I was being unfair to Bel last night. She gently pointed out that I only spend a few hours at a time at her house, while she spends whole days and evenings at mine. I denied it strongly taking her gentle criticism as an affront and then attacking her for spending so little time with me when I was ill. I was quite vindictive. I don't know why. She cried and was going to leave but I kidnapped her dress and keys and then told her how wonderful she was, how much an angel.

Saturday 22 January, Brighton

Despite my instincts to hibernate and not get in touch with people and wait for them to contact me, I have come here to Brighton to see Andrew and Rosy. I've been a bit worried about them since a phone call in December. I learn that Raoul and Vonny almost decided to get married but were dissuaded by Rosie. How funny that Jason should scream the sound shoooosh to their dog Cuckoo to try to stop him barking so loud and so much. Yet the very derivation of the sound is onomatopoeic and only works if said softly. Shouting shoooosh is a complete contradiction - a total irony.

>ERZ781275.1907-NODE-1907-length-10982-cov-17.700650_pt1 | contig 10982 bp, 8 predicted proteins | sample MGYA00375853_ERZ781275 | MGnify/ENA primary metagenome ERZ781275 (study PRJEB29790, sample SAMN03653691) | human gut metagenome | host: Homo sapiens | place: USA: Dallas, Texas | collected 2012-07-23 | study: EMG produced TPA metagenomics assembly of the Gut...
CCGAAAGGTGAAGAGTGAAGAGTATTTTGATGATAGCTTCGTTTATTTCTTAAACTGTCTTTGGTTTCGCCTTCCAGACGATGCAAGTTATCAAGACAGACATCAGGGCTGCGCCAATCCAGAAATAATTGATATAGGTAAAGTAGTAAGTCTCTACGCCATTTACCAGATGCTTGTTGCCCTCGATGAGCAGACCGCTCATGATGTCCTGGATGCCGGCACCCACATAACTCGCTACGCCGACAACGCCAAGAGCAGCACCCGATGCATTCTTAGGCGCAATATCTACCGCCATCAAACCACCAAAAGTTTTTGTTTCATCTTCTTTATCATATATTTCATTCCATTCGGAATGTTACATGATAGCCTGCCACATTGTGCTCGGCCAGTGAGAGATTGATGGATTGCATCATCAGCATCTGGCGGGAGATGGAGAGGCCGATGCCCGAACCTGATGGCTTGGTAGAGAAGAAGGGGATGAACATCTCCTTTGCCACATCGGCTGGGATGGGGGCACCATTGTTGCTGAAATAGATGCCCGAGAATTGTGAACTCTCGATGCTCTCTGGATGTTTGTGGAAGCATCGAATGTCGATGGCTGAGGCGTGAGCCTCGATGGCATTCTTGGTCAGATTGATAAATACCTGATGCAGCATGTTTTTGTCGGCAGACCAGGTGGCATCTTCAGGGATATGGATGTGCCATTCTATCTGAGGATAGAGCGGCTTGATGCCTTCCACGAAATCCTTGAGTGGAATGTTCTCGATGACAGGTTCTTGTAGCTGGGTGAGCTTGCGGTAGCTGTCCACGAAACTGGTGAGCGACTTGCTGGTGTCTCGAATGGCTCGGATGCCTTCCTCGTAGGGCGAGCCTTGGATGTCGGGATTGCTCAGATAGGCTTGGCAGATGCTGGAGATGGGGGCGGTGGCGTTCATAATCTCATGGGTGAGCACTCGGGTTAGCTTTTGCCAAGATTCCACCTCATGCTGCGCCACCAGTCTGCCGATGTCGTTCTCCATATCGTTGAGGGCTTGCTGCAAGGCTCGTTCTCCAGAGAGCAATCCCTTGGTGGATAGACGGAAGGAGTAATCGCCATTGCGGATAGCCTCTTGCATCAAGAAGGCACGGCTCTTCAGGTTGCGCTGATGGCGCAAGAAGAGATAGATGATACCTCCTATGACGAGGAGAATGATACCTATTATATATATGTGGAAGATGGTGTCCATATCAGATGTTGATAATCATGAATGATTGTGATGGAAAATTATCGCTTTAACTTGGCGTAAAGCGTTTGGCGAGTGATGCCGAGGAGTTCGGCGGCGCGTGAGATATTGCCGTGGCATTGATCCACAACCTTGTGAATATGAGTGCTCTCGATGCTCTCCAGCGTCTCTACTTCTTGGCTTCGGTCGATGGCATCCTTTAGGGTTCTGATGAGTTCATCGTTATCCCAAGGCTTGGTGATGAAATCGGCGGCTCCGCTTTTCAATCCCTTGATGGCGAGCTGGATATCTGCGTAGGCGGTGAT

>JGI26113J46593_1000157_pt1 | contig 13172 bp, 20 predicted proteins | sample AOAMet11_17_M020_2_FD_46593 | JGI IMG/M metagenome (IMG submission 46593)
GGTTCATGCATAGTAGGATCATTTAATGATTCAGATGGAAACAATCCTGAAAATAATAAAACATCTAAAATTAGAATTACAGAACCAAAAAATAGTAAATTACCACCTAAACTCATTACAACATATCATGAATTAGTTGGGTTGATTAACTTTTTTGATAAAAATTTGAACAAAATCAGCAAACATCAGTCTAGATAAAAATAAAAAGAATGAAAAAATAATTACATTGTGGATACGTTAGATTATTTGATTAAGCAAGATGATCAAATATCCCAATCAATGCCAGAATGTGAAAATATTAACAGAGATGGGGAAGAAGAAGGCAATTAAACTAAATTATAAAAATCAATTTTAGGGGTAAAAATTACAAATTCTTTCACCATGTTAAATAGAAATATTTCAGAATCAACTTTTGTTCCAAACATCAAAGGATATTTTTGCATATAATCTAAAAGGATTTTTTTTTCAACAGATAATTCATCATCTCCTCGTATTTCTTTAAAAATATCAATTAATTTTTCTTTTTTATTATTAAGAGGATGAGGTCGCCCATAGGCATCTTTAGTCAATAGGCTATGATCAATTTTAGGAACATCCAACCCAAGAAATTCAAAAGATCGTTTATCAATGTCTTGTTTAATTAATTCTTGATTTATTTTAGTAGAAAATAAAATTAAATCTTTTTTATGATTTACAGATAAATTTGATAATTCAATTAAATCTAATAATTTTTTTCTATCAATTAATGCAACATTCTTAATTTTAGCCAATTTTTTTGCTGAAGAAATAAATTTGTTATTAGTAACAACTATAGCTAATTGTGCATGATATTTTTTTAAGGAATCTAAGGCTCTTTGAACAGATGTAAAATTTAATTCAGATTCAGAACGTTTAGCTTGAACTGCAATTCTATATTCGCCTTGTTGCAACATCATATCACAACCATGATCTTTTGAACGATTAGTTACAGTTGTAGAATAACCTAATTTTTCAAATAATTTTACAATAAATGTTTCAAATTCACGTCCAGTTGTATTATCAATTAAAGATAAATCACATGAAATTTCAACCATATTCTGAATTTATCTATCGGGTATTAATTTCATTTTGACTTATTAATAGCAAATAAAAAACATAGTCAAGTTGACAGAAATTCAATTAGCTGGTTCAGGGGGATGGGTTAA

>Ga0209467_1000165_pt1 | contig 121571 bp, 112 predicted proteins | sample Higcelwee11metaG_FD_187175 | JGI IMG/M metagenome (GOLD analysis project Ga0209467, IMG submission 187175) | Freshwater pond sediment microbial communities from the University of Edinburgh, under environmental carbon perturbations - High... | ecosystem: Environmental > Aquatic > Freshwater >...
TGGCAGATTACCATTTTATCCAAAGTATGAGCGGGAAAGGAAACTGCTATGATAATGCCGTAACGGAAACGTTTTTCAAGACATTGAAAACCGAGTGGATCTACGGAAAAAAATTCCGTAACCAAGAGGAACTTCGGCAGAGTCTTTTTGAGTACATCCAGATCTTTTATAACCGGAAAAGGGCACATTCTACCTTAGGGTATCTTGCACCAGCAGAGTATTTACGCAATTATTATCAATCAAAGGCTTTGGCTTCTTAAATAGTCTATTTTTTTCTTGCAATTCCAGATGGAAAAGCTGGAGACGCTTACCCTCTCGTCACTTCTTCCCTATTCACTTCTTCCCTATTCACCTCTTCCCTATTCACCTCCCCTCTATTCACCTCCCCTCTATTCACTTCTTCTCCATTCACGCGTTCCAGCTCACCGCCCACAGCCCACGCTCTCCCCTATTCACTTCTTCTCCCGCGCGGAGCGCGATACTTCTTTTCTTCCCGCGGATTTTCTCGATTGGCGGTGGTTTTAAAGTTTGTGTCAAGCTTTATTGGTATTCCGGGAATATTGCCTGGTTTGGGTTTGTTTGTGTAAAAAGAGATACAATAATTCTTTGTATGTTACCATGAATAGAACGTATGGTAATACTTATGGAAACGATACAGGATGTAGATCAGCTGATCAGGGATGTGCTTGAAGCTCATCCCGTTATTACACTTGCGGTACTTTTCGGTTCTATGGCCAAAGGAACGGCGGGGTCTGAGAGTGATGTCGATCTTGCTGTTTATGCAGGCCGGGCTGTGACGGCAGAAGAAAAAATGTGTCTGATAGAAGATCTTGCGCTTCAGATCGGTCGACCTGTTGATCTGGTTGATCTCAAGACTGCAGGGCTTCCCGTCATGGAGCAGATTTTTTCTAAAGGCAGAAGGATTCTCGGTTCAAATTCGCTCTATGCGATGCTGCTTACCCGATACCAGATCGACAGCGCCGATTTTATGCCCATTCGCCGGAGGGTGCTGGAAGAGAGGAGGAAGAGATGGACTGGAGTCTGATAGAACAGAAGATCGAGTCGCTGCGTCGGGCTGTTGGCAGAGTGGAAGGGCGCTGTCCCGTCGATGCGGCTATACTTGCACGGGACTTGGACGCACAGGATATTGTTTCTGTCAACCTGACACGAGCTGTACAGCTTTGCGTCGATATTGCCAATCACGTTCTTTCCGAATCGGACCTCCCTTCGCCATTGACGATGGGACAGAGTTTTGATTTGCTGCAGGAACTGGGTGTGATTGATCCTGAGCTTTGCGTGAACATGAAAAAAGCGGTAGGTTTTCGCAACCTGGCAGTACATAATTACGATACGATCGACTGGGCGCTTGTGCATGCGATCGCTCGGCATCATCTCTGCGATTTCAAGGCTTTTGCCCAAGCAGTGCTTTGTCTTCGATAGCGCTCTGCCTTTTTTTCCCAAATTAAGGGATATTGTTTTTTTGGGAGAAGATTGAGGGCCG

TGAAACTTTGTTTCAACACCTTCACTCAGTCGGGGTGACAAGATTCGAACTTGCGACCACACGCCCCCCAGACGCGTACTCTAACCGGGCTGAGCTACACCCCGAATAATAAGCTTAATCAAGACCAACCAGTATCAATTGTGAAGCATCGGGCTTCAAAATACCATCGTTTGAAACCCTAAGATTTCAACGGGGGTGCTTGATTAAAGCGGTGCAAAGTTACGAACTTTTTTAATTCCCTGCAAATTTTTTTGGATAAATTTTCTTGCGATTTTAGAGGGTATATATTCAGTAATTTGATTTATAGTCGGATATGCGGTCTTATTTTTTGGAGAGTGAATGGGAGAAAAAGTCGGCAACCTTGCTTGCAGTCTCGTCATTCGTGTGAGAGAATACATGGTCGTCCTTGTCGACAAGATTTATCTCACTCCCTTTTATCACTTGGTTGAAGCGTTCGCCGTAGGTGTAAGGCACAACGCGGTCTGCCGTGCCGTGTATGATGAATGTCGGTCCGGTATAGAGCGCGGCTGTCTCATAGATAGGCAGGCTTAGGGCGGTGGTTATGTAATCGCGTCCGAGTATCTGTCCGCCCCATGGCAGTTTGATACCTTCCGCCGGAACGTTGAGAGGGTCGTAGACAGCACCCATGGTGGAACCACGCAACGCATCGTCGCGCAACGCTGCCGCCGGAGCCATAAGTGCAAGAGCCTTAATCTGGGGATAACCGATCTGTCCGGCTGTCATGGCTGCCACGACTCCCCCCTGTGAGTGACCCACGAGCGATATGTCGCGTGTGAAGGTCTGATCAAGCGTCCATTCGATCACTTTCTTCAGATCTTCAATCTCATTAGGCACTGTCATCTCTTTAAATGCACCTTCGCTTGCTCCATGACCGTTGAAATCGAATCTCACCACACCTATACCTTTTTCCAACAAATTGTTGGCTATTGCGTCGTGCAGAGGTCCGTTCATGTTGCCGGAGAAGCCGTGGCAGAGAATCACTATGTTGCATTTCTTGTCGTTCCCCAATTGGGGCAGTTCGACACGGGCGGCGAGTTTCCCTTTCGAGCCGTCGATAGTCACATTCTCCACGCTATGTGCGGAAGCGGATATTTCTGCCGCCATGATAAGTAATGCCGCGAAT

Monday 24 January

Well I played dumb today. Slow, lethargic and dumb. I wrote six briefs in the entire day and made one phone call. Ha. But I talked to Joan Lipman at McGraw-Hill who is going to be my boss, sort of. I got £500 off the price of 13 Aldershot Road on the basis of Martin Carr's survey. That should cover the cost of the survey and maybe the solicitor's fees as well.